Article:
Drivers along Australia's highways get used to looking out for the unique tourist attractions known as Big Things: a 16-meter-high pineapple with a top-floor observation deck, a six-meter boxing crocodile, a four-story concrete sheep with death ray eyes.
They don't come much bigger than S. Kidman & Co., a cattle company whose outback ranches cover more land than South Korea. It's going to be staying on the list of domestically owned Big Things for a while, after the country's Treasurer today blocked its sale to an overseas buyer. But don't be surprised to see it go eventually.
The problem for Kidman is the Woomera Prohibited Area, a high-security expanse of semi-desert where Britain tested atomic bombs in the 1950s. It's still in regular use today as the world's largest missile testing zone. About half of Kidman's sprawling Anna Creek property lies within the Prohibited Area, a problem given one of the most probable buyers cited by local media has been a Chinese company, Shanghai Pengxin Group.
A sale of Kidman ``in its current form'' would be contrary to Australia's national interest, Treasurer Scott Morrison said, citing the overlap with Woomera. ``It is not unusual for governments to restrict access to sensitive areas on national security grounds.''
China hasn't always been a big consumer of red meat. Back in the 18th century, when painter William Hogarth was making beef an emblem of English nationalism, Qing dynasty gastronome Yuan Mei considered it unusual enough to be grouped with exotica like palm civet and water deer in his compendium of recipes, the Suiyuan Shidan.
As recently as 1984, Chinese people consumed just 343 grams of beef per person, per year -- about the same as a 12-ounce steak. Demand has since risen 15-fold to 5.1 kilograms a year -- still modest compared with the U.S.'s 37 kilograms per person, but strong enough to drive prices significantly higher:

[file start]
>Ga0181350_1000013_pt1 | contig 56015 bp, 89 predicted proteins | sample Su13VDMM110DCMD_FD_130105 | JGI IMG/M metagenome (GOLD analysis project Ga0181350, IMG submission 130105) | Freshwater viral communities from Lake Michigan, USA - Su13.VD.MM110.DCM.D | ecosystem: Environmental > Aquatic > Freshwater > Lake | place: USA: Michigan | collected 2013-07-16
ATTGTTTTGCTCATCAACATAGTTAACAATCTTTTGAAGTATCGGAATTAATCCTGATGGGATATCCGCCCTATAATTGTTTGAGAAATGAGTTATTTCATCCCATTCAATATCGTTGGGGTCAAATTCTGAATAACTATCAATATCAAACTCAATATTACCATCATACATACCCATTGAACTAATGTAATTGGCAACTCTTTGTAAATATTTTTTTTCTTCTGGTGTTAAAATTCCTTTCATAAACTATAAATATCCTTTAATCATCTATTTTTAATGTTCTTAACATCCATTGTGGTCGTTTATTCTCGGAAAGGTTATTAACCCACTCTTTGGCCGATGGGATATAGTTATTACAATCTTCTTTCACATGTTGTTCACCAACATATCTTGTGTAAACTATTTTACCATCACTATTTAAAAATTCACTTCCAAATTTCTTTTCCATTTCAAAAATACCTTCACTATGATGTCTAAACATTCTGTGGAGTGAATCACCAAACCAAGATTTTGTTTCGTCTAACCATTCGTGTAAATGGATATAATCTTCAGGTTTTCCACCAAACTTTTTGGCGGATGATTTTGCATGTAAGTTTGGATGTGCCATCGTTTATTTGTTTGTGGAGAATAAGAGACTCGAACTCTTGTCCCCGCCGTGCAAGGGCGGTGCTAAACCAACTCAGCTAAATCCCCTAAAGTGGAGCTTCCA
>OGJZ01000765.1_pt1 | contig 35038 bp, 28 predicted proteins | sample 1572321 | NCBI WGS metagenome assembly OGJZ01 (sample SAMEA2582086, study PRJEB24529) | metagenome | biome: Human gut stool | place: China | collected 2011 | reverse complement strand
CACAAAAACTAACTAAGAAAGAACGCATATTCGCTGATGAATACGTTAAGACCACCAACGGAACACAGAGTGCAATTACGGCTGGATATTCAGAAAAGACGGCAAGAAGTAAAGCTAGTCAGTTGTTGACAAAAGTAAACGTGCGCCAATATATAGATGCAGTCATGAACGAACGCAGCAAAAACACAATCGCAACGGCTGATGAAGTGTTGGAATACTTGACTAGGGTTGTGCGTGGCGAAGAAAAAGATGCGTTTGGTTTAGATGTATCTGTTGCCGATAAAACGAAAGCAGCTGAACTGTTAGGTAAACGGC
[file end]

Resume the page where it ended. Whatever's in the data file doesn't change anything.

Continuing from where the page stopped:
At a time when Chinese concerns over food security are driving a $42 billion bid for Swiss seeds and chemicals giant Syngenta and foreign investment in Australia's farm sector is rising, Kidman is a natural target.
This isn't the first time disquiet over potential eavesdropping on the Prohibited Area has stymied a Chinese attempt to buy a local company. Back in 2009, one of Morrison's predecessors blocked China Minmetals Group in an attempted takeover of debt-stricken OZ Minerals because its Prominent Hill mine sat in the middle of the zone. The deal ultimately went ahead with some of OZ's assets including Prominent Hill carved out into a separate Australian-listed company.
Why should Kidman be any different? Prominent Hill made up 45 percent of OZ Minerals' assets at the end of 2008, so separating it was a significant concession. Anna Creek, while accounting for 23 percent of Kidman's acreage, is home to only 7.5 percent of its herd:
Kidman has been closely held by the descendants of its founder since the 19th century, so the fact it's on the market at all is a sign the owners are keen to sell. With the whole company reported to be valued at about A$350 million ($251 million), this beef is going to get carved one way or another.
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